David Myles

What Downward-Moving Melodic Ideas Do For Your Music

Most of the people that listen to your songs will immediately pick up the mood of the music. In fact, the mood — the feeling they get when they hear your song — is the first thing they’ll experience. But they don’t often know what generates mood in music.

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There are many elements of music that contribute to mood, and most of them work together to enhance their own effect. Here are five elements that arguably contribute the most to mood generation:

  1. Playing/singing style.
  2. Chord progressions.
  3. Melodic shape.
  4. Lyrics.
  5. Instrumentation.

Of those five, I want to focus on melodic shape, and I’ve got the perfect song to use as a model: “Leave Tonight“, by New Brunswick (Canada) singer-songwriter David Myles, from his album of the same name.

Casual listeners can be forgiven for thinking that most melodies just move randomly up and down, but in fact even if a melody is created by instincts, how it moves is usually a strong contributor to mood; the best melodies are not random patterns of notes.

In “Leave Tonight”, the predominant characteristics of the melody (and in particular the chorus) are:

  1. a short upward leap, followed by…
  2. a stepwise melodic cell that moves downward.

Melodies that move mainly downward work as a kind of musical “sigh,” and we hear it as a prominent musical motif in “Leave Tonight”:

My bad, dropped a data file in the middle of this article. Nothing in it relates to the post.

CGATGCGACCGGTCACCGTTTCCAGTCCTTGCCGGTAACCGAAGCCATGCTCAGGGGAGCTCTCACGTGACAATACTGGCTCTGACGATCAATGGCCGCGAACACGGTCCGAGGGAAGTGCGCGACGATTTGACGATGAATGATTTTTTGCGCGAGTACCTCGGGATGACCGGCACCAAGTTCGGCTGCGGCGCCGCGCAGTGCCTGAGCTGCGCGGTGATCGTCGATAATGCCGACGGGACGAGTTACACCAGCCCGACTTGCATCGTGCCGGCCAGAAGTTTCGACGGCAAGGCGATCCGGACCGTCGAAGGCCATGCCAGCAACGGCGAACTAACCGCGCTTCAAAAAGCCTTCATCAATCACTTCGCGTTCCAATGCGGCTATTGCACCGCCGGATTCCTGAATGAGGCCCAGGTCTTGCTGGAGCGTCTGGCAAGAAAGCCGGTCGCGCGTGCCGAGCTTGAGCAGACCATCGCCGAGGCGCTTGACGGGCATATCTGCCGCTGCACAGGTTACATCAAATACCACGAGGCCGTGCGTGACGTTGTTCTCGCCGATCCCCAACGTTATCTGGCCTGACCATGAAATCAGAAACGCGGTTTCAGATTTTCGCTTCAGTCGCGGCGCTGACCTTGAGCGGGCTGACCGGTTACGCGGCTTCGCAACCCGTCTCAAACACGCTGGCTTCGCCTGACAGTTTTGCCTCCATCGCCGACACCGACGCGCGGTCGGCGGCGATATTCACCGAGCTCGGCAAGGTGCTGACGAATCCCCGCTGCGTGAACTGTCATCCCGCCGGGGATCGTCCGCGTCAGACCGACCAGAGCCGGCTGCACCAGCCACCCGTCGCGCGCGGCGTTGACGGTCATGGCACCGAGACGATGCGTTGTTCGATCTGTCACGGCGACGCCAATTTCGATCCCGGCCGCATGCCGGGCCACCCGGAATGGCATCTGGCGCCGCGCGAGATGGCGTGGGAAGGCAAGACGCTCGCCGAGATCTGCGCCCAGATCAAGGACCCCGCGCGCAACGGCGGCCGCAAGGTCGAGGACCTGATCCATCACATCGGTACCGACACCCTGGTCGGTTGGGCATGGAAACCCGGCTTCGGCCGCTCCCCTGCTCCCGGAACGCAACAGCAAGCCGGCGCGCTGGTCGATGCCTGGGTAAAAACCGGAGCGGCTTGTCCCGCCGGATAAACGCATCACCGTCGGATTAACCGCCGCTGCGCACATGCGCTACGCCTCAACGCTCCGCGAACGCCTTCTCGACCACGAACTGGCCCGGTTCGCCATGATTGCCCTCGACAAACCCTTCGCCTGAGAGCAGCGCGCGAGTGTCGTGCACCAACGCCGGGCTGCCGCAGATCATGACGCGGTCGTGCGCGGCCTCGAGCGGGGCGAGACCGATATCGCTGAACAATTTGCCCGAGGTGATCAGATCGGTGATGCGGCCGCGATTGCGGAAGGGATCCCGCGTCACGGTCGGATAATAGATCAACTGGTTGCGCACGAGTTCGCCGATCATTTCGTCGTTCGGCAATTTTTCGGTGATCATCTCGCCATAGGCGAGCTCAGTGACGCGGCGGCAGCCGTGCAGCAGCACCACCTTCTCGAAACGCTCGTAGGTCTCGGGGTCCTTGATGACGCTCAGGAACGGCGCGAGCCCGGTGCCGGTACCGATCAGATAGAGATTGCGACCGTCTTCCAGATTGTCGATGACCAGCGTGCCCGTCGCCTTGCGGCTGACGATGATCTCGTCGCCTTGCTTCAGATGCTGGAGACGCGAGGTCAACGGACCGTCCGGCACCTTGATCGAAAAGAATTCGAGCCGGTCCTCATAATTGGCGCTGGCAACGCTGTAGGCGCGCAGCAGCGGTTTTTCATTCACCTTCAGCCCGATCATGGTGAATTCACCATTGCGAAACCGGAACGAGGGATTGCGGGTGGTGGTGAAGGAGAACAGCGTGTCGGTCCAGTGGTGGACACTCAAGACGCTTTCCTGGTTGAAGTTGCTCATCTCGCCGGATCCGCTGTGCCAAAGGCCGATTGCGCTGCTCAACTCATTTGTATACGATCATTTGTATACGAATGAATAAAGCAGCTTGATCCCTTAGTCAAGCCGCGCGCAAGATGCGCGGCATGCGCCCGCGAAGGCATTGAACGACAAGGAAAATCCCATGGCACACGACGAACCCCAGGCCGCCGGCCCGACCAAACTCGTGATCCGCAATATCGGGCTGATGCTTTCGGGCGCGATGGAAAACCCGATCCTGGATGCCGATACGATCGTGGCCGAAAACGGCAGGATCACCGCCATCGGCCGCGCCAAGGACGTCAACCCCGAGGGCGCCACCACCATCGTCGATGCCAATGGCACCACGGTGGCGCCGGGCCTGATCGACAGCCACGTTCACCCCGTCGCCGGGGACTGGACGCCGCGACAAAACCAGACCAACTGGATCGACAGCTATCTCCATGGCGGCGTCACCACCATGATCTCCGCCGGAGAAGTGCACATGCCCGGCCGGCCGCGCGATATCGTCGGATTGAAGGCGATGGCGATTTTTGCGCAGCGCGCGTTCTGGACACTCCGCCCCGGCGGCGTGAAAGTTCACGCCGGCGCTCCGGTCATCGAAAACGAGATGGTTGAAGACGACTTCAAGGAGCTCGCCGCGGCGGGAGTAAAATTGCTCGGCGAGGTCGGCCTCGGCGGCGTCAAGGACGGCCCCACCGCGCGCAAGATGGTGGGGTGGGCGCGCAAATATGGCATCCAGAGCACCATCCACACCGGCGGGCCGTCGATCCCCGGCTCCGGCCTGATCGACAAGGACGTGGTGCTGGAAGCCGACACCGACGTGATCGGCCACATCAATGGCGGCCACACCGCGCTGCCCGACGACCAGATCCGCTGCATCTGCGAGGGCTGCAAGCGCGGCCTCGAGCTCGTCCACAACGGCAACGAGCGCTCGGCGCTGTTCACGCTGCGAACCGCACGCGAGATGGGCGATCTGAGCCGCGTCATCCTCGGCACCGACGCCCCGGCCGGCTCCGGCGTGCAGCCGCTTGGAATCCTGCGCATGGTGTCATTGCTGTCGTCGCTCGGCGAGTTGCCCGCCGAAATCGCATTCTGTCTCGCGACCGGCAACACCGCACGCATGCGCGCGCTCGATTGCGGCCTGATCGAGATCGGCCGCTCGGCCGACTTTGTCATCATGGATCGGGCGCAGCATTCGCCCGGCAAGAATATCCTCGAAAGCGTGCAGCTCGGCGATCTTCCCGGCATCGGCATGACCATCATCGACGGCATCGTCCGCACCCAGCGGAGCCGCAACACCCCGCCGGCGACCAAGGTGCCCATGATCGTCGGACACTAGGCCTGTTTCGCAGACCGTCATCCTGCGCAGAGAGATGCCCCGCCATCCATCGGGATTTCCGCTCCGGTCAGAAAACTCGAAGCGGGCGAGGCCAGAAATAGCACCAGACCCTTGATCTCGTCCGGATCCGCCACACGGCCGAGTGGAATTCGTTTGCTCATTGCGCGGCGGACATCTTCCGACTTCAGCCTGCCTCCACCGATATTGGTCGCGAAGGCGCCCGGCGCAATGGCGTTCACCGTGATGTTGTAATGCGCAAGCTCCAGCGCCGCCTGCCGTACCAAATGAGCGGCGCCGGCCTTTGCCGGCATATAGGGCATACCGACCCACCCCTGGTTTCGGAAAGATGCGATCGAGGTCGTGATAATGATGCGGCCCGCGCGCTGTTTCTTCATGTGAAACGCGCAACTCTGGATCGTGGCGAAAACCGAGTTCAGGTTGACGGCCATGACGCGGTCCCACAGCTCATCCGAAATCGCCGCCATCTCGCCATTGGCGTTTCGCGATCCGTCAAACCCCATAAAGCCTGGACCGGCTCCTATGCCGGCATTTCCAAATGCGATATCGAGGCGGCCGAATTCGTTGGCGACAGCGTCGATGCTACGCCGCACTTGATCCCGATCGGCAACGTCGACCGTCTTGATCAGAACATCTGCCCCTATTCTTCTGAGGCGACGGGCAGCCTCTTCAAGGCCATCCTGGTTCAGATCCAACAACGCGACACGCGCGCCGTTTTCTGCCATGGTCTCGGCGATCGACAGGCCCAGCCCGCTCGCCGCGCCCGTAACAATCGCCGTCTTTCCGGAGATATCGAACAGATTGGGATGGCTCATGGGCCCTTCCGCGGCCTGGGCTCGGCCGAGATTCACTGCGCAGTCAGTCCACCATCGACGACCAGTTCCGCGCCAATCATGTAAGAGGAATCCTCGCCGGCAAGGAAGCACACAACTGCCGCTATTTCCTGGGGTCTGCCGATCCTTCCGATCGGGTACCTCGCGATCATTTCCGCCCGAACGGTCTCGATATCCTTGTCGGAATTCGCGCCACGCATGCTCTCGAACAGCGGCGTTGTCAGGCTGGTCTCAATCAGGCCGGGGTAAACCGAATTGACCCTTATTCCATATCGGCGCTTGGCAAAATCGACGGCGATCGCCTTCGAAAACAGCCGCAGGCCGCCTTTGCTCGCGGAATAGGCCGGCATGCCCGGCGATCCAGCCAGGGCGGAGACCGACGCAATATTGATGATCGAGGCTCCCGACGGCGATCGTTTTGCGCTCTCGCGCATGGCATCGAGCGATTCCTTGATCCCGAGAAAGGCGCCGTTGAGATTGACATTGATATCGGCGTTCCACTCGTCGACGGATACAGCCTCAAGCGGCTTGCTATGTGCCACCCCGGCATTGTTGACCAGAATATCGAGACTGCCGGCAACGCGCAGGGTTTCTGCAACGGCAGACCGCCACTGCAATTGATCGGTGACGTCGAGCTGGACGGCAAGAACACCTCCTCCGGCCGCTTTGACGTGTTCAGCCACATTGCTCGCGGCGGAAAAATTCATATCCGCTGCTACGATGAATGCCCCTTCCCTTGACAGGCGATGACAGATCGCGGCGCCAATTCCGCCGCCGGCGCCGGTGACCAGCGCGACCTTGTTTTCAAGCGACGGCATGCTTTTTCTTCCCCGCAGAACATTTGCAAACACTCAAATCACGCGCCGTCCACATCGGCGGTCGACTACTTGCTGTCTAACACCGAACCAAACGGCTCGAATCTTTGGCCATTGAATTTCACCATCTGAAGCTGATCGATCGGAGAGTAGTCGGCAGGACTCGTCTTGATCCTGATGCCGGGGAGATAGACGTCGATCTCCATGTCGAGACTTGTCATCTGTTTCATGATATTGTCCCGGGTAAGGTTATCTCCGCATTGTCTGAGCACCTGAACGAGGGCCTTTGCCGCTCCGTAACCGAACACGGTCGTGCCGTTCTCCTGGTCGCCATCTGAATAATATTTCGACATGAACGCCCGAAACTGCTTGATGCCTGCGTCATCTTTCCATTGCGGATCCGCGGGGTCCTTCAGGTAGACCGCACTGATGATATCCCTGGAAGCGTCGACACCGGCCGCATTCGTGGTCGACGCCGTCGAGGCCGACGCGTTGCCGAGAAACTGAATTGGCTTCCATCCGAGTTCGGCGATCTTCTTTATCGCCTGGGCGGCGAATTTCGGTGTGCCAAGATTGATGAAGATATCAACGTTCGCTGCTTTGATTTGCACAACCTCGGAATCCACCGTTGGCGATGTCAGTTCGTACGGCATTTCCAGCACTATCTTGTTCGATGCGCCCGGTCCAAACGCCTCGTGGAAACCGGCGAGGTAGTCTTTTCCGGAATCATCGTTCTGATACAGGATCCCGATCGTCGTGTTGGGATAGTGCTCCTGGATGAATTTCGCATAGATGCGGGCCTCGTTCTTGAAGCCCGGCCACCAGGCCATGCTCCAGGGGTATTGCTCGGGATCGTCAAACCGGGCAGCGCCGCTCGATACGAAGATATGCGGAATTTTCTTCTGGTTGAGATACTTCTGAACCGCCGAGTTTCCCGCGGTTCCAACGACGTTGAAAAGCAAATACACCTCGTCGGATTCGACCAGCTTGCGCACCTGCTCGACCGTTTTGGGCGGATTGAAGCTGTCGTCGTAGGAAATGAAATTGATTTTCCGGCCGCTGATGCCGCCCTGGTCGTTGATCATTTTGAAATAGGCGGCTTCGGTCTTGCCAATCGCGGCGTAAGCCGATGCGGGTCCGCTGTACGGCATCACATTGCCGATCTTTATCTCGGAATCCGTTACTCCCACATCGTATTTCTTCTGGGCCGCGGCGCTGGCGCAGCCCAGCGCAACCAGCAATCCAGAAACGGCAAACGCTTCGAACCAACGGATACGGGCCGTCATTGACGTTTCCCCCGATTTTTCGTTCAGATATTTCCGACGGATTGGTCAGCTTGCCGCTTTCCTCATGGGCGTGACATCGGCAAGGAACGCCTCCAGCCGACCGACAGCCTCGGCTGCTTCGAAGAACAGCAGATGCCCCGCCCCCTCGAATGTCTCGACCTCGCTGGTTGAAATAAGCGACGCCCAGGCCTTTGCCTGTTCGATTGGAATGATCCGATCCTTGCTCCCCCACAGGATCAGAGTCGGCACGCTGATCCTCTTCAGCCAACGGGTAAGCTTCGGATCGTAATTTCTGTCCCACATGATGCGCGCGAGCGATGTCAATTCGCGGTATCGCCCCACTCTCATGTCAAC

Leave Tonight (David Myles) melodic analysis

And you hear that “sigh” all throughout the song. It’s so powerful, and colours how you hear the lyric: everything sounds pensive, quiet and introspective.

As I say, most musical elements work in partnership with other elements to enhance their own effect, so you’ll also notice:

  • In the chord progression (song in D major), the second chord moves up to F#m, and we’re expecting G or perhaps Bm to follow, but it returns immediately to D. In a sense, it’s emulating that up-and-back-down characteristic of the melody.
  • The transparent, quiet instrumentation.
  • The lyric moves from the singer’s observations of the room around him, gradually spiralling inward until he’s telling us how it’s all affecting him: every line of the chorus starts with “I” – and it deeply impacts the emotion of the lyric.
  • The musical accompaniment stops on the lyric “There’s a house on the ocean/ Just south of Lahave/ Where we won’t hear a thing/ But the sound of the waves”, and the silence makes us believe we’re actually hearing those waves.

But in good songwriting, sometimes the most powerful effects are the ones that we perceive subconsciously. And for me, that makes the melody one of the most powerful components of this song.

Keep in mind, by the way, that most of these effects can be created by using musical instincts. The best songwriters have a way of generating these structural components by what you might call “musical feel”.

If you’re writing music where you want to create that feeling of nostalgia or quiet meditation, it’s worth the time to spend a minute or two before writing just thinking about what you think will create that mood for your listeners.

And after giving it some direct thought, let those ideas guide your improvisational writing process. Your instincts likely won’t let you down.

If you’re not familiar with the music of David Myles, I strongly encourage you to check out his website, his music, and you will definitely love his “Myles From Home” talk show where he interviews singers, songwriters, and other important folk from the music industry.

Gary EwerWritten by Gary Ewer. Follow Gary on Twitter.

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